Suddenly becoming a carer
People start caring for an older family member or friend in different ways.
How caring starts
People start caring for an older family member or friend in different ways. Some start caring gradually, helping their family member more over time. Others find this happens rather suddenly. The sudden need to care for a family member or friend may arise after a health scare or accident.
- a stroke or heart attack
- an amputation
- cancer; or
- broken bones or injuries after a fall.
Often this will involve time in hospital when staff will start talking to you about caring for your family member. They may even use the word 'carer', although the true meaning of this may not be clear to you for some time.
This is usually a time of mixed emotions. It's not uncommon to be relieved that your family member has survived the ordeal, while at the same time feeling anxiety, anger, grief and loss. So much is uncertain.
Things you might start noticing
A health scare or accident may involve significant changes for your family member on a day-today basis.
These changes may be apparent in their:
- physical ability
- communication skills
- thinking and planning
- roles (such as parent or employee)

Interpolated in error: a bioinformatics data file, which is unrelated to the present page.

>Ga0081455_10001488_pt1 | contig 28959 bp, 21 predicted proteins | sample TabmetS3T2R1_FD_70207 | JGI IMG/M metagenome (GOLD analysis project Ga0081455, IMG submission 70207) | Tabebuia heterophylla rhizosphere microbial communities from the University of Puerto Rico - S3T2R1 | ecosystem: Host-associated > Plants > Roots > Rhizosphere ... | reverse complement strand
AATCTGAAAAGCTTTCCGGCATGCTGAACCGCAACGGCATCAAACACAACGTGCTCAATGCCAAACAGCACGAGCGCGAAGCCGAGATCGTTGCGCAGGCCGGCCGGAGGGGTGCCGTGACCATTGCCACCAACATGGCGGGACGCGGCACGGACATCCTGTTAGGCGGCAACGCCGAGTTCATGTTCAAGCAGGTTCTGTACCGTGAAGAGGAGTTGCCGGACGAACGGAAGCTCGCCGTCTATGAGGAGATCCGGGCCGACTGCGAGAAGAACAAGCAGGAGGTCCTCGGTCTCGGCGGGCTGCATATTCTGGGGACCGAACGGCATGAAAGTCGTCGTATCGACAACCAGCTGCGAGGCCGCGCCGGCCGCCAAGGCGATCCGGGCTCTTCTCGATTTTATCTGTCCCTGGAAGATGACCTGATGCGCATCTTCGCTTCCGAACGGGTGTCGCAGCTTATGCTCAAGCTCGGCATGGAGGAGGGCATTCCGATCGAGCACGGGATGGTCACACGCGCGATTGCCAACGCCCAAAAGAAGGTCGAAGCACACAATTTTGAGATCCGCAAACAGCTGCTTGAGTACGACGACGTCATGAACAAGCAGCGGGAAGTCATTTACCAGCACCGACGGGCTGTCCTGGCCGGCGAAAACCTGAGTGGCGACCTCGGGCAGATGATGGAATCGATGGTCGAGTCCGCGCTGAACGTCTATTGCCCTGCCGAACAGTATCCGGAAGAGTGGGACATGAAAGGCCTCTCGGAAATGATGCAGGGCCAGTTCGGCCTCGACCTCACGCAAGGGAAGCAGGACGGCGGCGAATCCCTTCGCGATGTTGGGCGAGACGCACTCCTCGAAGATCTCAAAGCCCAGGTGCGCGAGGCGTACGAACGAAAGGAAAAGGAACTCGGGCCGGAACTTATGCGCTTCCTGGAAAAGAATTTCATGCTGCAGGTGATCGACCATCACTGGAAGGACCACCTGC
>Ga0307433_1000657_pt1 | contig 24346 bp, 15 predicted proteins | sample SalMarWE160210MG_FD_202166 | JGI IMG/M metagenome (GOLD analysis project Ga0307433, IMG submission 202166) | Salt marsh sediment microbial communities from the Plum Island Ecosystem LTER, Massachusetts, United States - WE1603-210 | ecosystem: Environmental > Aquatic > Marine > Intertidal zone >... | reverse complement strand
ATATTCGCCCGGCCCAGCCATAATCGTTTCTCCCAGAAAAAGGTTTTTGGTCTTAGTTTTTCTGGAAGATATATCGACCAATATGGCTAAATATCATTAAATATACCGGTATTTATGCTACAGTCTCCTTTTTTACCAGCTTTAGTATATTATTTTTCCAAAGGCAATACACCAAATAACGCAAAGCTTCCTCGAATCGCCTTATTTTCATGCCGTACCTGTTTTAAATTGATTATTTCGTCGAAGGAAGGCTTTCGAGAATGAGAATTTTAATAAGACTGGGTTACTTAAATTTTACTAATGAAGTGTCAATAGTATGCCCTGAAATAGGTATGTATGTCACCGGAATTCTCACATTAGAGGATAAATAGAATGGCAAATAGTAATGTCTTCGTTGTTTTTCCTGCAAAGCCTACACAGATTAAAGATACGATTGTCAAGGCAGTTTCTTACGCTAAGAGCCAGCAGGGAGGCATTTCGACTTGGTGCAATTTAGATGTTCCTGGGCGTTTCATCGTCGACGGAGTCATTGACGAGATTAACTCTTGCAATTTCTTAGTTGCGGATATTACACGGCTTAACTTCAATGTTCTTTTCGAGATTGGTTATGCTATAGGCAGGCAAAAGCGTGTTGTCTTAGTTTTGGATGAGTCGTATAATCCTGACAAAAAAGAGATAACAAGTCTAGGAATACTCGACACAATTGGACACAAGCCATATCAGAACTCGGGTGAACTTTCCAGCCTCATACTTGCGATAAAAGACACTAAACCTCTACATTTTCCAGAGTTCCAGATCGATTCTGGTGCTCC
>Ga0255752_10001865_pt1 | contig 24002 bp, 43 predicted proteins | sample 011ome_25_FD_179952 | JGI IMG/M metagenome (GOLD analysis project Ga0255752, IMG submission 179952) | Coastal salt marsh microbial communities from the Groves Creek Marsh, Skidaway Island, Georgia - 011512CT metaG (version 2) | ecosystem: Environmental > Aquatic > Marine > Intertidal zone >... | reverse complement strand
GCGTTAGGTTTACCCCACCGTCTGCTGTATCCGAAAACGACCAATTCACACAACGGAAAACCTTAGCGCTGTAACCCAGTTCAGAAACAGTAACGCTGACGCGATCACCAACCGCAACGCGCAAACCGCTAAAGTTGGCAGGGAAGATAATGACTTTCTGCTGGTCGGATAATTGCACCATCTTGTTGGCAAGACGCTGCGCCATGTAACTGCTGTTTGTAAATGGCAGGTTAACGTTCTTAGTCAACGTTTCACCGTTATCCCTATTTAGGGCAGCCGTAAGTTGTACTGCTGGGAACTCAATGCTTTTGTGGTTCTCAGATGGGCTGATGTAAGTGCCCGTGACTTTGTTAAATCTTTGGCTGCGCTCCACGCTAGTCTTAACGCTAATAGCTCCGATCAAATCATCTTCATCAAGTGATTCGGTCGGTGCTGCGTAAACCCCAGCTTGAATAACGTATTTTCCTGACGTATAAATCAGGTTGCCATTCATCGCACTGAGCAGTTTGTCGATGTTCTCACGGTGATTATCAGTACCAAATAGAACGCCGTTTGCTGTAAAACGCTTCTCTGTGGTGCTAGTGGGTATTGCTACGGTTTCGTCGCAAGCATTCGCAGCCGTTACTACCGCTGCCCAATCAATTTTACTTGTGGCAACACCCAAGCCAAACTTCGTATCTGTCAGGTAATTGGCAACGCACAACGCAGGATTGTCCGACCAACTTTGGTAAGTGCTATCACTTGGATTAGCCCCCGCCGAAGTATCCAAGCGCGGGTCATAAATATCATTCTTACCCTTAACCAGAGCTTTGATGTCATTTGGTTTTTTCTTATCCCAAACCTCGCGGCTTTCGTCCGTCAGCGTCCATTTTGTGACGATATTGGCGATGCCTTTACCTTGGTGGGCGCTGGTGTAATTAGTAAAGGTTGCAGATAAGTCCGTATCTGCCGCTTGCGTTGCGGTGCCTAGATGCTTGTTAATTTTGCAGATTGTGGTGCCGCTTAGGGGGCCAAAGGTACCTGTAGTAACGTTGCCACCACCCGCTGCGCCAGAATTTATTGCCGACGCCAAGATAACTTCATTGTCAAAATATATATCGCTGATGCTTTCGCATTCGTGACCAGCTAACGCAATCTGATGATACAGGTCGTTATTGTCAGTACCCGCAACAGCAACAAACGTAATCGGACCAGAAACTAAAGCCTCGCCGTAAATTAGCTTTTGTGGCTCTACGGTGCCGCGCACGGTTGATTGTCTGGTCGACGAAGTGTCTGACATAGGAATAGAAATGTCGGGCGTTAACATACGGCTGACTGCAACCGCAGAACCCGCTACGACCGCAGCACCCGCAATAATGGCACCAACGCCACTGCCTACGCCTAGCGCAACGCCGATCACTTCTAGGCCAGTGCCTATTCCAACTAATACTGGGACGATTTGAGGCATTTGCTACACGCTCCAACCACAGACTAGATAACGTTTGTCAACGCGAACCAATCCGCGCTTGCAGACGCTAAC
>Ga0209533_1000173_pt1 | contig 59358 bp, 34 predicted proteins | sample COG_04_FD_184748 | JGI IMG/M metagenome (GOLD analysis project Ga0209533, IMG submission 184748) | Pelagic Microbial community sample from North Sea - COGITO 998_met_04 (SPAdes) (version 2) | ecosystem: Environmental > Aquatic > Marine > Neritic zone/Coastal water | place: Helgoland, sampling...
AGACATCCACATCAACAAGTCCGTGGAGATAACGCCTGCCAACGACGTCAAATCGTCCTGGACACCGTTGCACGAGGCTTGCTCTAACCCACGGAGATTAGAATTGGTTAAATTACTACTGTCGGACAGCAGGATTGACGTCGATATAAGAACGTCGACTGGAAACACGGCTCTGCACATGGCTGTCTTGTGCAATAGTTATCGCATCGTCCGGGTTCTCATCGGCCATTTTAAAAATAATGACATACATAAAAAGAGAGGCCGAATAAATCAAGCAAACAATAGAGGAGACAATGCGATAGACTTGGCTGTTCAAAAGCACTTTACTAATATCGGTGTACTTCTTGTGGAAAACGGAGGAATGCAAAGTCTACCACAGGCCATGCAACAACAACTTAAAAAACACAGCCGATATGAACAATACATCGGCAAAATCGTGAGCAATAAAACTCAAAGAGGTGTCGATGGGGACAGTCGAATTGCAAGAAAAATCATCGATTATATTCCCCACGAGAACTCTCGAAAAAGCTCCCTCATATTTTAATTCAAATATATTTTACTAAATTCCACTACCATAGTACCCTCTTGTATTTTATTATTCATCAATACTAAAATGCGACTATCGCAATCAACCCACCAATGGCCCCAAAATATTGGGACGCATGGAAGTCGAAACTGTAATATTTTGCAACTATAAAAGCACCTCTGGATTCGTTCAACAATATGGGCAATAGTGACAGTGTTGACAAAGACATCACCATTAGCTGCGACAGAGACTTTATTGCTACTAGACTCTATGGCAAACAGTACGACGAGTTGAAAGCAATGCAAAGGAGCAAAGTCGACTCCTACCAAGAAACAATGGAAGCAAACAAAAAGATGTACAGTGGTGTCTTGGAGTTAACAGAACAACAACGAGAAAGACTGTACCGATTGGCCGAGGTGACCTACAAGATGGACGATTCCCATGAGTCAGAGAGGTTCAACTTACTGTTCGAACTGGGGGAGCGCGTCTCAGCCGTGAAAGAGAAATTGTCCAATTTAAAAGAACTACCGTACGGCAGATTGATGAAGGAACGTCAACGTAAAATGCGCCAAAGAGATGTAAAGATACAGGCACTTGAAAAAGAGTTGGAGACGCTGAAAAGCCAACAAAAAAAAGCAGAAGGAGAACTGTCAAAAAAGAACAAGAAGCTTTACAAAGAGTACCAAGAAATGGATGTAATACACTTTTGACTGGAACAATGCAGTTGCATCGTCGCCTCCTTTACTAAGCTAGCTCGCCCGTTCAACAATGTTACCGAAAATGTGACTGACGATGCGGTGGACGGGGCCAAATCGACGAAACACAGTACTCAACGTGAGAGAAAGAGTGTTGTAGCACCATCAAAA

You may also start noticing more subtle changes in your family member. This might include:
- less confidence
- withdrawing from others
- difficulty making decisions.
Dealing with the expectations of others
Hospital staff will not be the only ones looking to you as a potential carer. Your family member may also hold this expectation. Spouses in particular seldom feel they have a 'real' choice about taking on a caring role. They see it as a duty - part of their marriage vows.
Other people in your family may also expect that you will provide the care required. This may be because you live closest or are considered to have the best relationship with your family member - or it may be just because you are a naturally caring person. Whatever the reason, expectations in families need to be talked about.
You do have a choice. Caring for someone can be an incredibly rewarding, yet also an incredibly draining experience. Before taking on a caring role you need to consider what is in your family member's best interests as well as your own.
Tips from other carers
Other people who have started providing care to a family member after a sudden health scare or accident, give the following advice:
- Get all the information you need to make your decision
- Understand what will be expected of you as a carer - look into the future if you can
- Ask about services and equipment that may help
- Get family involved - for support and to help make the decisions
- Allow yourself time to carefully think things through - try not to feel pressured by the hospital
- Have someone to talk to who can listen and support you - perhaps another family member or good friend.